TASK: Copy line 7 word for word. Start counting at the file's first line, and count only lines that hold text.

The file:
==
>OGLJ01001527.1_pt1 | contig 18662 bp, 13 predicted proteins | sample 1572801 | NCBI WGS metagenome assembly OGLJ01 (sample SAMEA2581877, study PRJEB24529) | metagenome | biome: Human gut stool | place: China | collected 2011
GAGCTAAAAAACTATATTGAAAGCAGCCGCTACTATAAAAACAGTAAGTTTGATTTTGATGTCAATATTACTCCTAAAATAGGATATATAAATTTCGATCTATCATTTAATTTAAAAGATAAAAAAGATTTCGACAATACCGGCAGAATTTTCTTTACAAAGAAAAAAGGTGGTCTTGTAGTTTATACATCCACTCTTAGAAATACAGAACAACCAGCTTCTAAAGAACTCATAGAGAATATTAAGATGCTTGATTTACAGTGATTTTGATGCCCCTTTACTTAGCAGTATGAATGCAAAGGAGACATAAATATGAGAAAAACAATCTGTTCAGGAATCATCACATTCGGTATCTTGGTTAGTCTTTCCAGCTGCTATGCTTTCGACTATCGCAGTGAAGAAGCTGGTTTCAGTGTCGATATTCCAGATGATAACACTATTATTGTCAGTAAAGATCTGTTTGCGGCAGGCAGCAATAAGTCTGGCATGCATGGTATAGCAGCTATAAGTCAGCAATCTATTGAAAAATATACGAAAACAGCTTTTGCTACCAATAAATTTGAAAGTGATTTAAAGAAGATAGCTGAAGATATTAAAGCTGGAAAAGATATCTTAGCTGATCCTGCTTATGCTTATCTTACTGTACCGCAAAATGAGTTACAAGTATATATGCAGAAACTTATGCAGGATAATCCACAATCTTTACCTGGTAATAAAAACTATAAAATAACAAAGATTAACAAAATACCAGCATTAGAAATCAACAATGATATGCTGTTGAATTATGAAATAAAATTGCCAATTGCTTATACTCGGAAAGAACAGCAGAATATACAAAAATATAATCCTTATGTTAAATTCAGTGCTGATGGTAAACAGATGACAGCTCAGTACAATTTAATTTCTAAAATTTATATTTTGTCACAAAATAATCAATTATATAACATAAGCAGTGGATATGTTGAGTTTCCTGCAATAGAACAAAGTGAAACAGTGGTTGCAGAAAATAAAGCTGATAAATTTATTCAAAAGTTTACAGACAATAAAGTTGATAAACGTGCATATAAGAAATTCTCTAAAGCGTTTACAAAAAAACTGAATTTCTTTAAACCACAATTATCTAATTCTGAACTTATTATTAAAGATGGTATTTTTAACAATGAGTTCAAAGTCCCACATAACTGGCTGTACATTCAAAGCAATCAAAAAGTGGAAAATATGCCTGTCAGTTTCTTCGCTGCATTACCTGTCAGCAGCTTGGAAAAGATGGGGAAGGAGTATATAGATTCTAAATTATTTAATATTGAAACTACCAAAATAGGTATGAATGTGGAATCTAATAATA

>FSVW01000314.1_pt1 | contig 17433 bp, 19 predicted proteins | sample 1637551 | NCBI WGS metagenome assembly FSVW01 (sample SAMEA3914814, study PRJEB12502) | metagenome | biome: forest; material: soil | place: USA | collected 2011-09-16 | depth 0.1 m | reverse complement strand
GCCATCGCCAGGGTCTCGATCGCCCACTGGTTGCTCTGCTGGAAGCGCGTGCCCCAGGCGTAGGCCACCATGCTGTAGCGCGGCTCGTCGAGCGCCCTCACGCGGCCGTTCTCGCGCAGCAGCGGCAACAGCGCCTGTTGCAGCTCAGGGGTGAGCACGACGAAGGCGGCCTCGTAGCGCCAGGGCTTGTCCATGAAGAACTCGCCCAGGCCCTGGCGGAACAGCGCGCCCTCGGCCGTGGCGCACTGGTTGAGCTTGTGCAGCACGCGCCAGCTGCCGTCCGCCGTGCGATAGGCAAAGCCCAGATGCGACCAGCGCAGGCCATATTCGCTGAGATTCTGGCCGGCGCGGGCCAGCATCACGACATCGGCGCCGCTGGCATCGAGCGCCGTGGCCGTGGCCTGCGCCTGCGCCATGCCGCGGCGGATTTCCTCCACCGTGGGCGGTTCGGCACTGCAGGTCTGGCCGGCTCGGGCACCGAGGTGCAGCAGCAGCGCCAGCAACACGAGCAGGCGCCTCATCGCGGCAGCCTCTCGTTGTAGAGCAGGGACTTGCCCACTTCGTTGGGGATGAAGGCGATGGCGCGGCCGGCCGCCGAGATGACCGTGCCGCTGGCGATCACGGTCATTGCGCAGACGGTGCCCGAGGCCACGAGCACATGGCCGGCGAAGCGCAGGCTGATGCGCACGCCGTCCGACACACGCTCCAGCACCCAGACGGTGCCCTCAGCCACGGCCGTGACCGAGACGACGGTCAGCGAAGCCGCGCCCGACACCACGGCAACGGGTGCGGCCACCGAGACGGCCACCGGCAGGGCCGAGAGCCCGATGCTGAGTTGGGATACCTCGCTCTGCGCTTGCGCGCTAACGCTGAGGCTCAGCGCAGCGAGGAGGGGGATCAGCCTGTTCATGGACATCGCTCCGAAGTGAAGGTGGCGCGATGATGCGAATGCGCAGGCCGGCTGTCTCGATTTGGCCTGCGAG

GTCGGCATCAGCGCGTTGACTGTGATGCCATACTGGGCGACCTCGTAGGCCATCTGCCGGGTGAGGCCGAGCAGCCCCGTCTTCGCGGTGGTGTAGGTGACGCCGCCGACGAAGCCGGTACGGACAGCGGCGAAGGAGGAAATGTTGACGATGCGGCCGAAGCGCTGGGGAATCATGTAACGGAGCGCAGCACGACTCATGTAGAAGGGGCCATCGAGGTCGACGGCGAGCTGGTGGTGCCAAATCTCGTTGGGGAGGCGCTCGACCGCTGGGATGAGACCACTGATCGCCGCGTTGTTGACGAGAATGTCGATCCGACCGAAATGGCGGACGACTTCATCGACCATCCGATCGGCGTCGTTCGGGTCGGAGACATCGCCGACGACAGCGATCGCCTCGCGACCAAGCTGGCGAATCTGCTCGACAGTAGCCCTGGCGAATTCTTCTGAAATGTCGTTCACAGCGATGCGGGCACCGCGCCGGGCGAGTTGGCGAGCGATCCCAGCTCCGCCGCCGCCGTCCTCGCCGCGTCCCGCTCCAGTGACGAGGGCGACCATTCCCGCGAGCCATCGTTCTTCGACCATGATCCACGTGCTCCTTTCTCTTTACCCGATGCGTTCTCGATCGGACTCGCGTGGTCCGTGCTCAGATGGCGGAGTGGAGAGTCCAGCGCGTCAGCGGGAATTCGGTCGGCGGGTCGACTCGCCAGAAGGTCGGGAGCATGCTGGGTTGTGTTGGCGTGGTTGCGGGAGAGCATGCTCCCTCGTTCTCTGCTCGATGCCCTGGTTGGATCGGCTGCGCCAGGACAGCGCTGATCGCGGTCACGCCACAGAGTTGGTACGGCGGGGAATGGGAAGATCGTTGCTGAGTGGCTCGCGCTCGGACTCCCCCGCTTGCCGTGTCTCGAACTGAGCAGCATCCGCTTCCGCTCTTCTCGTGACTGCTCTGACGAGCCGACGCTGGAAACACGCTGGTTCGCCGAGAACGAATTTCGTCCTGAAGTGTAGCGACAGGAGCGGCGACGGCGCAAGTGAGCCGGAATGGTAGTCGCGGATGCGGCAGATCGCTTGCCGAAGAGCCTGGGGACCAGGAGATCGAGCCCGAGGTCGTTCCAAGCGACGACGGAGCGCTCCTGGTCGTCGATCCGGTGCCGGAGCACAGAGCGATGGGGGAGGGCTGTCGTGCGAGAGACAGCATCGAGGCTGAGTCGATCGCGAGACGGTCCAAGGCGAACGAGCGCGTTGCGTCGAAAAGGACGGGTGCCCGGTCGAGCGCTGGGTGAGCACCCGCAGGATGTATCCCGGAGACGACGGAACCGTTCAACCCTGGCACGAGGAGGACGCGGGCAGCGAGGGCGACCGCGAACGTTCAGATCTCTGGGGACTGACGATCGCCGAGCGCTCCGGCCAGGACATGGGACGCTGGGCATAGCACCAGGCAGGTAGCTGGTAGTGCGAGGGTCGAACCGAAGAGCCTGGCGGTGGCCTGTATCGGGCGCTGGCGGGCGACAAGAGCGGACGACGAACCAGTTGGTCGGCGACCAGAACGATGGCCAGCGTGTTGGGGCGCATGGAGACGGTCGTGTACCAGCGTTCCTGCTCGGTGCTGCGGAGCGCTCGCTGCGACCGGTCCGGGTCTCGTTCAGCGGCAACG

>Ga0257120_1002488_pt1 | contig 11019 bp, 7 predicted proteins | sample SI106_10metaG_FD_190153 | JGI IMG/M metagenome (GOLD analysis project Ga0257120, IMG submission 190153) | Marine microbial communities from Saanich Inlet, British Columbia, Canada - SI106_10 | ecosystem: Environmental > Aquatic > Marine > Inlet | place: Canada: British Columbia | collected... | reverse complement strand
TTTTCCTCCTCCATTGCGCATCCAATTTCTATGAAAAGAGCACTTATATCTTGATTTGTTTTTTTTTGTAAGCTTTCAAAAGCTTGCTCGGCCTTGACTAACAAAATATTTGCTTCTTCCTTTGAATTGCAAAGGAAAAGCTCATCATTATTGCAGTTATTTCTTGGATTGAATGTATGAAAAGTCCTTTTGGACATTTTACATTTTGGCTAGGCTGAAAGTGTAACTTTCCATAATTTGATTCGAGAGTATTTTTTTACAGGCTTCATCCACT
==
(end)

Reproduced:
TTTTCCTCCTCCATTGCGCATCCAATTTCTATGAAAAGAGCACTTATATCTTGATTTGTTTTTTTTTGTAAGCTTTCAAAAGCTTGCTCGGCCTTGACTAACAAAATATTTGCTTCTTCCTTTGAATTGCAAAGGAAAAGCTCATCATTATTGCAGTTATTTCTTGGATTGAATGTATGAAAAGTCCTTTTGGACATTTTACATTTTGGCTAGGCTGAAAGTGTAACTTTCCATAATTTGATTCGAGAGTATTTTTTTACAGGCTTCATCCACT